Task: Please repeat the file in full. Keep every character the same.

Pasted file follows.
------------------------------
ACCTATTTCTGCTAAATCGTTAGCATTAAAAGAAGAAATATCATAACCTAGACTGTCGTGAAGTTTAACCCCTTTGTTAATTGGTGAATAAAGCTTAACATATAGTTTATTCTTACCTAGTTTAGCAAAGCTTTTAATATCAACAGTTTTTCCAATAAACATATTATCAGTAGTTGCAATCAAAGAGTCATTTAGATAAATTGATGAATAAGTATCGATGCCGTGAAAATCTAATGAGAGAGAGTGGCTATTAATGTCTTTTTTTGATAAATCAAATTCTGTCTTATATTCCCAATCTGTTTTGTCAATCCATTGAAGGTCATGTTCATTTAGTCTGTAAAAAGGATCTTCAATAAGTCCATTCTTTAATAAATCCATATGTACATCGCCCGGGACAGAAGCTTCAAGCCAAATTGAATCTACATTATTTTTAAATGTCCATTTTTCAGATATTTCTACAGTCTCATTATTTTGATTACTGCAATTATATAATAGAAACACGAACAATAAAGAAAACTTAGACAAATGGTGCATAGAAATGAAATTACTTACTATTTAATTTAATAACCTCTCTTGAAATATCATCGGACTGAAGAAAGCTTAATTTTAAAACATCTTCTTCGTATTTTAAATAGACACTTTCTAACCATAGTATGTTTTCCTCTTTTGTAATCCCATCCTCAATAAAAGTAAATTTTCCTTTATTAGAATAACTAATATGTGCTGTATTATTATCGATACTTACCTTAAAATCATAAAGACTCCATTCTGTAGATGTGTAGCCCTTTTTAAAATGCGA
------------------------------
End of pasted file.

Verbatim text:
ACCTATTTCTGCTAAATCGTTAGCATTAAAAGAAGAAATATCATAACCTAGACTGTCGTGAAGTTTAACCCCTTTGTTAATTGGTGAATAAAGCTTAACATATAGTTTATTCTTACCTAGTTTAGCAAAGCTTTTAATATCAACAGTTTTTCCAATAAACATATTATCAGTAGTTGCAATCAAAGAGTCATTTAGATAAATTGATGAATAAGTATCGATGCCGTGAAAATCTAATGAGAGAGAGTGGCTATTAATGTCTTTTTTTGATAAATCAAATTCTGTCTTATATTCCCAATCTGTTTTGTCAATCCATTGAAGGTCATGTTCATTTAGTCTGTAAAAAGGATCTTCAATAAGTCCATTCTTTAATAAATCCATATGTACATCGCCCGGGACAGAAGCTTCAAGCCAAATTGAATCTACATTATTTTTAAATGTCCATTTTTCAGATATTTCTACAGTCTCATTATTTTGATTACTGCAATTATATAATAGAAACACGAACAATAAAGAAAACTTAGACAAATGGTGCATAGAAATGAAATTACTTACTATTTAATTTAATAACCTCTCTTGAAATATCATCGGACTGAAGAAAGCTTAATTTTAAAACATCTTCTTCGTATTTTAAATAGACACTTTCTAACCATAGTATGTTTTCCTCTTTTGTAATCCCATCCTCAATAAAAGTAAATTTTCCTTTATTAGAATAACTAATATGTGCTGTATTATTATCGATACTTACCTTAAAATCATAAAGACTCCATTCTGTAGATGTGTAGCCCTTTTTAAAATGCGA